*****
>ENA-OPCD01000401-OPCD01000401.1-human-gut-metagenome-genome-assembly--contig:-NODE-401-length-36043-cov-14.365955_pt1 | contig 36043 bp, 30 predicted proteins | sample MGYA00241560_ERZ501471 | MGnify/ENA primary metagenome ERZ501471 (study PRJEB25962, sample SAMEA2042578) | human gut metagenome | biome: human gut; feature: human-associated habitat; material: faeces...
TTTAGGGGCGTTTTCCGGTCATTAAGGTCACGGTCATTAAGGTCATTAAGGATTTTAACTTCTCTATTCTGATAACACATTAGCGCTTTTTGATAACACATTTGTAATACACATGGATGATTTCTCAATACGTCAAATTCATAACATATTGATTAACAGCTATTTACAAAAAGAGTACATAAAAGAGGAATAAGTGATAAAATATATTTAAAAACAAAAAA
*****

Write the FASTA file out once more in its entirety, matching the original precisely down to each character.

>ENA-OPCD01000401-OPCD01000401.1-human-gut-metagenome-genome-assembly--contig:-NODE-401-length-36043-cov-14.365955_pt1 | contig 36043 bp, 30 predicted proteins | sample MGYA00241560_ERZ501471 | MGnify/ENA primary metagenome ERZ501471 (study PRJEB25962, sample SAMEA2042578) | human gut metagenome | biome: human gut; feature: human-associated habitat; material: faeces...
TTTAGGGGCGTTTTCCGGTCATTAAGGTCACGGTCATTAAGGTCATTAAGGATTTTAACTTCTCTATTCTGATAACACATTAGCGCTTTTTGATAACACATTTGTAATACACATGGATGATTTCTCAATACGTCAAATTCATAACATATTGATTAACAGCTATTTACAAAAAGAGTACATAAAAGAGGAATAAGTGATAAAATATATTTAAAAACAAAAAA